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Wednesday, December 19, 2012

A Cultural Manifesto: An alt-Christmas Playlist

Posted By on Wed, Dec 19, 2012 at 8:24 AM

No matter how hard you try, it's impossible to hide from the ceaseless assault of Christmas music during the month of December.

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I'm not a grinch and I don't exactly hate Christmas music, but I've grown profoundly tired of hearing the same handful of holiday selections endlessly recycled over and over again each year. With that in mind, I've created a playlist of some of my favorite alternative holiday classics.

Miles Davis - "Blue Xmas" In 1962, Columbia Records asked Davis to contribute a track to their Jingle Bell Jazz compilation. His response was to phone vocalist Bob Dorough (Schoolhouse Rock) who composed the ultimate Christmas protest anthem decrying holiday greed. Lyrics like "When you're blue at Christmas-time, you see right through all the waste, all the sham, all the haste and plain old bad taste," or "lots of hungry, homeless children in your own backyards. While you're busy addressing 20 zillion Christmas cards" sum up the vibe here.

Woody Guthrie - "1913 Massacre" Guthrie's 1941 ballad documents a tragic incident in American labor history. As the song tells it, a group of striking copper miners had gathered for a Christmas Eve celebration when a band of hired anti-union "thugs" invaded, yelling "fire" into the crowded dancehall. The false warning created a panic and 73 people (mostly children) were trampled to death in the ensuing stampede.

Leroy Carr - "Christmas In Jail (Ain't That a Pain)" This 1929 classic from famed Indianapolis blues super-duo Blackwell and Carr, finds Carr begging Santa to "bring someone to do my bail." The Christmas in jail motif would be repeated in many more in pop music compositions like John Prine's "Christmas in Prison" and The Pogues' "Fairytale of New York."

Louvin Brothers - "Shut in at Christmas (Shut In Prayer)" Country music duo the Louvin Brothers were famous for their plaintive, heartfelt ballads. This 1952 example finds the brothers asking Christmas revelers not to forget the shut-ins - persons confined indoors by illness or disability - during their holiday celebrations. A strange, but touching Christmas obscurity.

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Caetano Veloso - "In The Hot Sun Of A Christmas Day" From Caetano's 1971 English language album, this was recorded in London during his exile from Brazil - Veloso was banished from the country for his artistic opposition to the ruling military dictatorship. Introduced by a mournful orchestral arrangement of the traditional "God Rest Ye Merry Gentleman," "In the Hot Sun of a Christmas Day" is a somber meditation on a regrettable fact: war, torture and repression don't take a holiday on this holy Christian day. "Machine guns in the hot sun of a Christmas Day. They killed someone else in the hot sun of a Christmas Day."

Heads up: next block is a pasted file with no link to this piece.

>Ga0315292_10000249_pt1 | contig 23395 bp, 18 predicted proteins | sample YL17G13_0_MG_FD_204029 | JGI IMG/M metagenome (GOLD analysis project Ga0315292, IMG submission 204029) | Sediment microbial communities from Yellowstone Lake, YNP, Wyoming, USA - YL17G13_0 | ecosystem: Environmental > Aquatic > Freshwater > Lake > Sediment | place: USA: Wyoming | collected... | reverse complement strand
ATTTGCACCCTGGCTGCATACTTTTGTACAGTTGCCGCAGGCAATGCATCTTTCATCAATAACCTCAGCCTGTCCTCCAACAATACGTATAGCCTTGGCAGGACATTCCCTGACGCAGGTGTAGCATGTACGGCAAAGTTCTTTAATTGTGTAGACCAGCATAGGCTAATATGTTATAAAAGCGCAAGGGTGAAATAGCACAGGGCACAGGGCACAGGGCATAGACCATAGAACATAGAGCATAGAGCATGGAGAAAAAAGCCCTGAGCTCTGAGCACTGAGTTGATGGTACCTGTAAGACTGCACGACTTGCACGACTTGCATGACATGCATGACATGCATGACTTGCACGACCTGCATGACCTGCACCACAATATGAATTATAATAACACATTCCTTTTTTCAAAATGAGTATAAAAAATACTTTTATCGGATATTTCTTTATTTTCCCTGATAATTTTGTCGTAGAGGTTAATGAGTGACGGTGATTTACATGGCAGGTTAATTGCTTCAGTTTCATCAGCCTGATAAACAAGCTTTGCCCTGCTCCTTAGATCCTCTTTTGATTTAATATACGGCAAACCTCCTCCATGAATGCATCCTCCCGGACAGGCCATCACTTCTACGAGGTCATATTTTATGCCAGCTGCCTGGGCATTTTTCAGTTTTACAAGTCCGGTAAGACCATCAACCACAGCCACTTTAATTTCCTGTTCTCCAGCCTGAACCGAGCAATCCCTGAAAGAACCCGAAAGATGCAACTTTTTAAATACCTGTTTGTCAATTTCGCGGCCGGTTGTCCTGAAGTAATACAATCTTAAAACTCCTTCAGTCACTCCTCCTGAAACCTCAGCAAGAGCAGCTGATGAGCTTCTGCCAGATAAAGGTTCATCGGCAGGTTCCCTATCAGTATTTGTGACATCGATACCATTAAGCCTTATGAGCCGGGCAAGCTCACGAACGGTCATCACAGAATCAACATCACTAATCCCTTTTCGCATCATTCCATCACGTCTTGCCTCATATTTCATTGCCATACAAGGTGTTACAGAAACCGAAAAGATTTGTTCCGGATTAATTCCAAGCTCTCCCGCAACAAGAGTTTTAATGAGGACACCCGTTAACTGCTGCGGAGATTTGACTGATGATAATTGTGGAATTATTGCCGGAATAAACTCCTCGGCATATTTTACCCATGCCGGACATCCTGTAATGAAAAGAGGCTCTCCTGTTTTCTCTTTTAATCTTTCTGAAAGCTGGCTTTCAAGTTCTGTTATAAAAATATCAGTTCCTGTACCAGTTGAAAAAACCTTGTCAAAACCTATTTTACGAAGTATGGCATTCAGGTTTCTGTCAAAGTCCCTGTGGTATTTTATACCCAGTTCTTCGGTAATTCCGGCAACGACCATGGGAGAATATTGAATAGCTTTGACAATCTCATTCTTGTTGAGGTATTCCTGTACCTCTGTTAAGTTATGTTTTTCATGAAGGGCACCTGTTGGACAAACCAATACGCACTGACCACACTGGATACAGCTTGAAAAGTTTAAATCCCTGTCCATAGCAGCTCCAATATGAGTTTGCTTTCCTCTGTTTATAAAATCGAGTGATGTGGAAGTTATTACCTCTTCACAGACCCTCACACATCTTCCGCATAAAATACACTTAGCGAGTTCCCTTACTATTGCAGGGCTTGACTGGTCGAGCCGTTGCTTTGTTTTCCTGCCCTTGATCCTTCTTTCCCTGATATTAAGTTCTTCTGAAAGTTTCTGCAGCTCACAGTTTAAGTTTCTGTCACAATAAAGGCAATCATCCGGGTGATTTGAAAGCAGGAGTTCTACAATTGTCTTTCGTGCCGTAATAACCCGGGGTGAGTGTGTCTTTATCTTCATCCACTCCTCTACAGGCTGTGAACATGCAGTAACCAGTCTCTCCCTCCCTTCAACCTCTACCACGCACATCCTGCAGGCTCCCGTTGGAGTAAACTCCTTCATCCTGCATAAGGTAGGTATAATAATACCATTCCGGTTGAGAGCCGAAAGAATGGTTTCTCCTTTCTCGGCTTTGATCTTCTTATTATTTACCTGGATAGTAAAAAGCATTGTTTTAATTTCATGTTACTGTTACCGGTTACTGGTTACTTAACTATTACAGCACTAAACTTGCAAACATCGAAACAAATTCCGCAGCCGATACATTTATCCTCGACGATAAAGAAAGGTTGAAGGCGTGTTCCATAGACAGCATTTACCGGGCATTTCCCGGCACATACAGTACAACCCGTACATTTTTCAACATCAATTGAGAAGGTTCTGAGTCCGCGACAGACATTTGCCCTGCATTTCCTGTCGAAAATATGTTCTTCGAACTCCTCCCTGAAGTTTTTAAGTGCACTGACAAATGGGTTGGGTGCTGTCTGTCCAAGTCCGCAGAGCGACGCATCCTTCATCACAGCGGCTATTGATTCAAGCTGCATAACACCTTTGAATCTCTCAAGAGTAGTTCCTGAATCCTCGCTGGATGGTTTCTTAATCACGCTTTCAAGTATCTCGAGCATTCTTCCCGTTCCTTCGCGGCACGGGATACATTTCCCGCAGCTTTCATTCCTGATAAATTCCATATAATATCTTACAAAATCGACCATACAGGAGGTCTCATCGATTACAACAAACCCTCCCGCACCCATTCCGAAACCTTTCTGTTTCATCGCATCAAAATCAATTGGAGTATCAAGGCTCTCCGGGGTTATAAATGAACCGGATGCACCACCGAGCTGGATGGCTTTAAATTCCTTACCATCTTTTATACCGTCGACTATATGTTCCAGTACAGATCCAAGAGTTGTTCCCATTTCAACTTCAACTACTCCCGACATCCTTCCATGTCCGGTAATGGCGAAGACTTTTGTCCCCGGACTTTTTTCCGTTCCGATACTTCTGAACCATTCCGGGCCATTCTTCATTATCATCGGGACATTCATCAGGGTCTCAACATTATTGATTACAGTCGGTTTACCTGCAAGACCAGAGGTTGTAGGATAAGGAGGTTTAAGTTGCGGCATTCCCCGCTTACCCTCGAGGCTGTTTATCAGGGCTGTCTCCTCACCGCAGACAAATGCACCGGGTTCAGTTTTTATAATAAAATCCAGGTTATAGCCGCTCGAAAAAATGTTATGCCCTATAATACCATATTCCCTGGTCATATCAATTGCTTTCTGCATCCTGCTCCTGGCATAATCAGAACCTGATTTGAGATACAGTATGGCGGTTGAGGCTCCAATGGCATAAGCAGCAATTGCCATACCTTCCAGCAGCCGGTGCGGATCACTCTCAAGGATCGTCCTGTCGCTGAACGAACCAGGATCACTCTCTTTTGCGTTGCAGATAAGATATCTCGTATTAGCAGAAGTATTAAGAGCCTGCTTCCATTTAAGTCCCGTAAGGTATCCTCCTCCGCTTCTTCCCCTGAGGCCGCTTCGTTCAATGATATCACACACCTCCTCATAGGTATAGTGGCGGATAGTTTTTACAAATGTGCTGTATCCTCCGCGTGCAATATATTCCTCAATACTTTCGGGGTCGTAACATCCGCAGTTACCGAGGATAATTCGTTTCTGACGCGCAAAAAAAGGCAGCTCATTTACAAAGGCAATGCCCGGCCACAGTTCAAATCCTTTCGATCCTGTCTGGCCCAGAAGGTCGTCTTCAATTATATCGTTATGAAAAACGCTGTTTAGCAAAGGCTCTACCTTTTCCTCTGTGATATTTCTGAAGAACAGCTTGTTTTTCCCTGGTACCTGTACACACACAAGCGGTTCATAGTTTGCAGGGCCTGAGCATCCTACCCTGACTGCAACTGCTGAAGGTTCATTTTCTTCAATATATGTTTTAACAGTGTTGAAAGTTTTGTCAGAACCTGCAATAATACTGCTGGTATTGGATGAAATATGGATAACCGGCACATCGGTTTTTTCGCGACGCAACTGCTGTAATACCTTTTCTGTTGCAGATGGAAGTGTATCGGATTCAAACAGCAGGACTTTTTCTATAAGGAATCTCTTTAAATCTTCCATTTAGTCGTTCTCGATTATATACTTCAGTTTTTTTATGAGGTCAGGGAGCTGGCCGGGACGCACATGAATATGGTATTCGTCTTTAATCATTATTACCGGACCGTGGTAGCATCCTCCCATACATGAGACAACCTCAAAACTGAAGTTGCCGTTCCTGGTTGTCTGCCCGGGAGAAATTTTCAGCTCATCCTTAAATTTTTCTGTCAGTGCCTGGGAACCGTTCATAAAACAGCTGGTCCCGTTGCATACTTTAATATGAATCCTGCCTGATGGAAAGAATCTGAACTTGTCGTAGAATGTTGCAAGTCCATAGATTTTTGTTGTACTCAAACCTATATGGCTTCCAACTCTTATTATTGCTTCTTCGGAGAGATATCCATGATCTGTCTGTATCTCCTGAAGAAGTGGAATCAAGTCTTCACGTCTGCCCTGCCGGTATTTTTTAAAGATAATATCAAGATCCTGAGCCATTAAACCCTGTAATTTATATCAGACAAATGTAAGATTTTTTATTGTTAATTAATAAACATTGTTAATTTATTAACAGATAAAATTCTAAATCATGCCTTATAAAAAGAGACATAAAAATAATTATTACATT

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James Brown - "Santa Claus Go Straight To The Ghetto" A brilliant example of James Brown's ability to use pop music and pop culture to create simply understood statements of social commentary.

Tosin Martins - "Silent Night" Ever wondered what it would've sounded like if afrobeat revolutionary Fela Kuti converted to Christianity and recorded an Christmas anthem? This 2010 recording by Nigeria's Tosin Martin answers your question. Not a version of the familiar Xmas classic, but an original and funky meditation on the birth of Jesus.

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Jorge Ben - "Natal Brasileiro" Simply one of the most joyous and soulful Christmas party songs ever. Recorded in 1978 by the tremendously talented Ben, a Brazilian singer-songwriter on par with American artists like Stevie Wonder or Bill Withers.

Willie Colon - "Esta Navidad" This song is pulled from salsa legend Willie Colon's two volume set of Puerto Rican-inspired holiday tunes, Asalto Navideño. In my opinion, it's the greatest Christmas-themed collection of music ever released by a single artist. Asalto or parranda refers to a late night caroling tradition popular in several Hispanic-Caribbean cultures.

Lara Brothers - "Rio Manzanare" A wonderful example of traditional parang music, a Venezuelan variation on the parranda. The Latin music style migrated from South America to Trinidad and Tobago where it mixed with regional musics like soca, chutney and calypso resulting in of the most infectious genres of Christmas music you'll ever hear.

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